Home' Horizons : Horizons Jun Jul 14 Contents 8 Horizons June / July 2014
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Each issue the author of the
best letter will win a year’s
Classic Roadside Assistance.
Classic Roadside Assistance
gives motorists additional
peace of mind by offering a
range of extended benefits.
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Correction: In our Walking with Giants
story in the April/May issue of Horizons
we incorrectly reported the Big Brook
Dam was 30km from Pemberton.
The distance is approximately 3km.
I grew up in the small town of
Busselton in the 1960s (Going
to the ‘drives’, Horizons, April/
May). I played hockey with
Ron Jones and knew him and
his sister very well. I have a
couple of vivid memories of the
The first is in my early teens
when my mother, father and I
would go to the ‘drives’ nearly
every Saturday night. To my
disgust, my father insisted on
arriving there first so we would
get to the locked front gate at
least one hour before the gate
was unlocked, which was still
another hour at least before
the movie actually started. We
would sit in the car outside the
entrance eating sandwiches
and scones that my mother
prepared and brought along
wrapped in grease-proof paper.
The second was when I
was old enough to drive and
a couple of mates went to
the ‘drives’ and at the end of
the movie we stayed on for a
short while and chatted to Ron
Jones through the window of
the car. When it came time to
leave we bid farewell to Ron
and proceeded to drive off with
the speaker still attached to the
car window. We ripped the cord
right out of the speaker stand,
right in front of Ron’s eyes. All
we could do was stop, pick up
the speaker and hand it to Ron
with our apologies.
Rod Ware, via email
for young motorists
I am a 20-year-old male driver,
which according to your article
Risky Business (Horizons,
February/March), puts me almost
at the top of the ‘highest risk’
category for road fatalities.
Many points in the article
really hit home, as one of my
childhood friends was sadly
hit and killed by a drunk driver
some years ago (which followed
with the introduction of Jess’
Law). To this day, the sad
memory of receiving the news of
her death is present whenever I
get behind the wheel of my car.
Luckily this experience has
moulded me into a cautious and
safer driver. I know of too many
school friends who have since
had their licences suspended
due to drink-driving offences.
Do they not realise how horrific
it is to lose a friend to a drunk
In my humble opinion, the
best way to target young,
male drivers is through the
broadcast of graphic television
commercials. I believe it is
the most effective way to
cut through the often dull,
repetitive “don’t drink and drive”
messages, and leave the viewer
with a scene they remember.
I am also happy to see
initiatives such as RAC’s
bstreetsmart, which will leave
male drivers a little more
cautious next time they get
behind the wheel. Thank you for
taking an interest in us younger
drivers, and please continue to
help us help ourselves. Together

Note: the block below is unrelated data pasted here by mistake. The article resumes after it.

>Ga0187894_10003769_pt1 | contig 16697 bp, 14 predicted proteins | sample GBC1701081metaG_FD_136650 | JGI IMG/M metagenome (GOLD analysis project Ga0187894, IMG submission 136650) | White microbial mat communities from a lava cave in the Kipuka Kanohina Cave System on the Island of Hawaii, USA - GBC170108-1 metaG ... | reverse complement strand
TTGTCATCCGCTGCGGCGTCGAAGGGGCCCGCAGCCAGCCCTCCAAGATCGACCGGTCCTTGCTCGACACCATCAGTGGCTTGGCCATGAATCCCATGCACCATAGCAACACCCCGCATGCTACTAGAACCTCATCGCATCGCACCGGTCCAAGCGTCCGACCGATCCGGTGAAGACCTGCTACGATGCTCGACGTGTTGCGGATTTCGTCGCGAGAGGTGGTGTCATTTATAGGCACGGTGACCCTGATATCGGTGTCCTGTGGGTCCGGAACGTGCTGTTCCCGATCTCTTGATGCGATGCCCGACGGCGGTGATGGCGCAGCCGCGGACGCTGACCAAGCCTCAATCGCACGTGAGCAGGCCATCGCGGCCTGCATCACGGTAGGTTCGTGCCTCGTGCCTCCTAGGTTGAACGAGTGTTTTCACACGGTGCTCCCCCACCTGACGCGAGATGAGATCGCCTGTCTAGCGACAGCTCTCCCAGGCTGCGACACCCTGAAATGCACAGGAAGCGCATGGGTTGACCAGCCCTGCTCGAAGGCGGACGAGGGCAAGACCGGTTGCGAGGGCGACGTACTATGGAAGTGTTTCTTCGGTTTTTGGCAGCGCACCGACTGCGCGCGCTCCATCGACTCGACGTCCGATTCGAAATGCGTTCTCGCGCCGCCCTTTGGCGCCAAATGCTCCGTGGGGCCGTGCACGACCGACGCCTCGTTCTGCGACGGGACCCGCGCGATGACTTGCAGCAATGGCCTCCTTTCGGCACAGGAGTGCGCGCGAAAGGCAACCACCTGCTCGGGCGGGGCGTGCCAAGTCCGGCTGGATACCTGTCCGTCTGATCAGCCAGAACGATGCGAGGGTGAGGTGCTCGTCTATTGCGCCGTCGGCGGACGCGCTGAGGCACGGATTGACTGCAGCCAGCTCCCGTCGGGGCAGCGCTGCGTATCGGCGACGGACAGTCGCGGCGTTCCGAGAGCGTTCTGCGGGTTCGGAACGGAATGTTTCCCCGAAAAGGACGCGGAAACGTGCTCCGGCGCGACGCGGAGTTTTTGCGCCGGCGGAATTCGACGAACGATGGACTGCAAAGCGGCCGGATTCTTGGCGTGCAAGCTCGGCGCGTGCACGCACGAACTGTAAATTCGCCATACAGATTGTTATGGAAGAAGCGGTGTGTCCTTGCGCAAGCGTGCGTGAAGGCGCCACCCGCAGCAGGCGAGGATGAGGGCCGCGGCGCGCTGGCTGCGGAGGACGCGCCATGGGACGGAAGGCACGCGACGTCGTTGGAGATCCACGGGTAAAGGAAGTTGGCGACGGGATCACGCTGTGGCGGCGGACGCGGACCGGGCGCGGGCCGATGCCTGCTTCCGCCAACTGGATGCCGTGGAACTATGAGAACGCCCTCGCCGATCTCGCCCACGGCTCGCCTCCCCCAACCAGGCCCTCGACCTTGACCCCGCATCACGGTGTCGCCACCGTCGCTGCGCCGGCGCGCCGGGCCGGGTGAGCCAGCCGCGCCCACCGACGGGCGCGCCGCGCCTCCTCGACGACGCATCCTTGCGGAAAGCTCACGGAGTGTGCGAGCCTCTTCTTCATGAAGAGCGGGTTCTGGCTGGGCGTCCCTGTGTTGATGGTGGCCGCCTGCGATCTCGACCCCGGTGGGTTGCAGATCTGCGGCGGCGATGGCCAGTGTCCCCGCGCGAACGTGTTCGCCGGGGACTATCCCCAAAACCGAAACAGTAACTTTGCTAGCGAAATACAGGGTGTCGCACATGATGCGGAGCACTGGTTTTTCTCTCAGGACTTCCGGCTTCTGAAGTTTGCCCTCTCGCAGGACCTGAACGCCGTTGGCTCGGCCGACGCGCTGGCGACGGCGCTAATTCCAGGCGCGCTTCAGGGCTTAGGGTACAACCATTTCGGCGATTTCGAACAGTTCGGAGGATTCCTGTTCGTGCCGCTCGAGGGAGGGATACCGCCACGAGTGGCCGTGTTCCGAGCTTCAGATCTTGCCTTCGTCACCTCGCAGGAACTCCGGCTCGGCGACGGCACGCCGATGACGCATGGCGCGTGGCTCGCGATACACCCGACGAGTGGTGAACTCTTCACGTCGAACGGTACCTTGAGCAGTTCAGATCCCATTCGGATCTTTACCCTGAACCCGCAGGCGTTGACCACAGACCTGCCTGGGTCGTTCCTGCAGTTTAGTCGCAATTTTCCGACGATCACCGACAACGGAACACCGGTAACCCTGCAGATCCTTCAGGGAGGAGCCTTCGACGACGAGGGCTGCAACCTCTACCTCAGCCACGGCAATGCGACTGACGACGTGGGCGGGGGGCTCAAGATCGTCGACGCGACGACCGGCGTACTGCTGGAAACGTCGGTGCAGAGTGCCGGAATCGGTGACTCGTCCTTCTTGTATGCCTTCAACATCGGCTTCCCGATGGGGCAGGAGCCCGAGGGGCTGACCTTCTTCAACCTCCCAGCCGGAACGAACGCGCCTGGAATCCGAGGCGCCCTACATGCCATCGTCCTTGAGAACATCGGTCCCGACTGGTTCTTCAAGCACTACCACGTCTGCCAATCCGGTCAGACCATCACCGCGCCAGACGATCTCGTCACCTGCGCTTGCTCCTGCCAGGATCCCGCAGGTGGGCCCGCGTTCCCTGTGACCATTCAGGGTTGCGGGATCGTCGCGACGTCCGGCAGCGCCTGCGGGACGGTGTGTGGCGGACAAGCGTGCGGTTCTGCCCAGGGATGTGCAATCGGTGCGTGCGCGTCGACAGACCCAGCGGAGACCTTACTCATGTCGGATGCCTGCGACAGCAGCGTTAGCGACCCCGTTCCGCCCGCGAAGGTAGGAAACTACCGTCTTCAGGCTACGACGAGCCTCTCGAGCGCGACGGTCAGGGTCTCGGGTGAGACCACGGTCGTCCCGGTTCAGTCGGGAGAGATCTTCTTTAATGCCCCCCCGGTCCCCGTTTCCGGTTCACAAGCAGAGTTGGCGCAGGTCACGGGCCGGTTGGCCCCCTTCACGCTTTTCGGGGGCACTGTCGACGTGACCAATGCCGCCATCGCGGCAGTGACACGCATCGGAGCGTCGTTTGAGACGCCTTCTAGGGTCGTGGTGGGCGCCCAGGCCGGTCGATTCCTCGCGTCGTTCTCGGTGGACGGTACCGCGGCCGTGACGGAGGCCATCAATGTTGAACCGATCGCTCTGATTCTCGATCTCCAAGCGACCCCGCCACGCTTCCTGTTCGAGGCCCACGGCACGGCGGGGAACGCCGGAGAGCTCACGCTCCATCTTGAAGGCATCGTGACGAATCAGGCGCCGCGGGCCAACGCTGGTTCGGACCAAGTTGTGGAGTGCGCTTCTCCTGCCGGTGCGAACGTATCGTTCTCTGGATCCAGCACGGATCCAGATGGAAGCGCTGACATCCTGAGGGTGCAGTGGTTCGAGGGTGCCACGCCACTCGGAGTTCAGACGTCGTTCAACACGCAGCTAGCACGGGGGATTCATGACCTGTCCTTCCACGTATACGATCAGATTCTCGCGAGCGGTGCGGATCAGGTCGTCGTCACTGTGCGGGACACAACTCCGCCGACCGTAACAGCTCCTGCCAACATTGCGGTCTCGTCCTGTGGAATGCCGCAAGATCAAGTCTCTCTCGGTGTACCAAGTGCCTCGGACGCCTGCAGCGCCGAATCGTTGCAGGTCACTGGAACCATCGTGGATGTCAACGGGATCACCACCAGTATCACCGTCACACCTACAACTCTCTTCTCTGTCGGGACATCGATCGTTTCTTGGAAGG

we can prevent another Jess
Kyle Smith, Busselton
Have you ever thought how
two seconds could impact on
your life, or death? If we could
ask the 163 victims who lost
their lives on Western Australian
roads last year, we may have
some interesting responses.
“If only I’d looked.” “If only
I hadn’t looked away.” “If only
I hadn’t looked at my mobile
That one or two seconds
is all it takes to turn your life
or someone else’s life upside
down, possibly forever.
Are you immune? Am I
immune? You may think you are.
The 163 crash victims probably
thought they were too.
This carnage is mostly
avoidable. We all need to play
our part and have the right
mindset when getting behind
the wheel of a vehicle.
David Shirley, via email
hard to find
Since reading the letter from
Leanne Aurisch (Who’s a bad
driver? Horizons February/
March) I have been thinking
about the number of drivers who
could be considered ‘good’.
I don’t know which criteria
is used to determine who is a
good driver but I would imagine
that adherence to the traffic laws
is one of them.
Some time ago I saw the results
of a survey, which revealed that
75 per cent of respondents
admitted to driving at more than
10km/h over the speed limit.
Add to that the 10 to 15 per cent
who travel between the speed
limit and +10km/h and those
respondents to the survey who
didn’t tell the truth, and we don’t
have many to choose ‘good’
Every now and then we see
parents of road fatality victims
being interviewed on the TV
news, pleading with young
people to slow down and
drive more carefully, a plea I
wholeheartedly support, but until
mums and dads start adhering
to the traffic laws there’s little
chance the kids will do it. During
the past 18 months or so I have
seen a lot of ‘P’ platers on the
roads but I have only seen three
who were travelling within the
It’s a sorry state of affairs
when you are abused by a driver
for ‘holding them up’ when you
are travelling at the speed limit.
So, who’s a good driver?
Alan Rout, via email
7/05/14 3:45 PM
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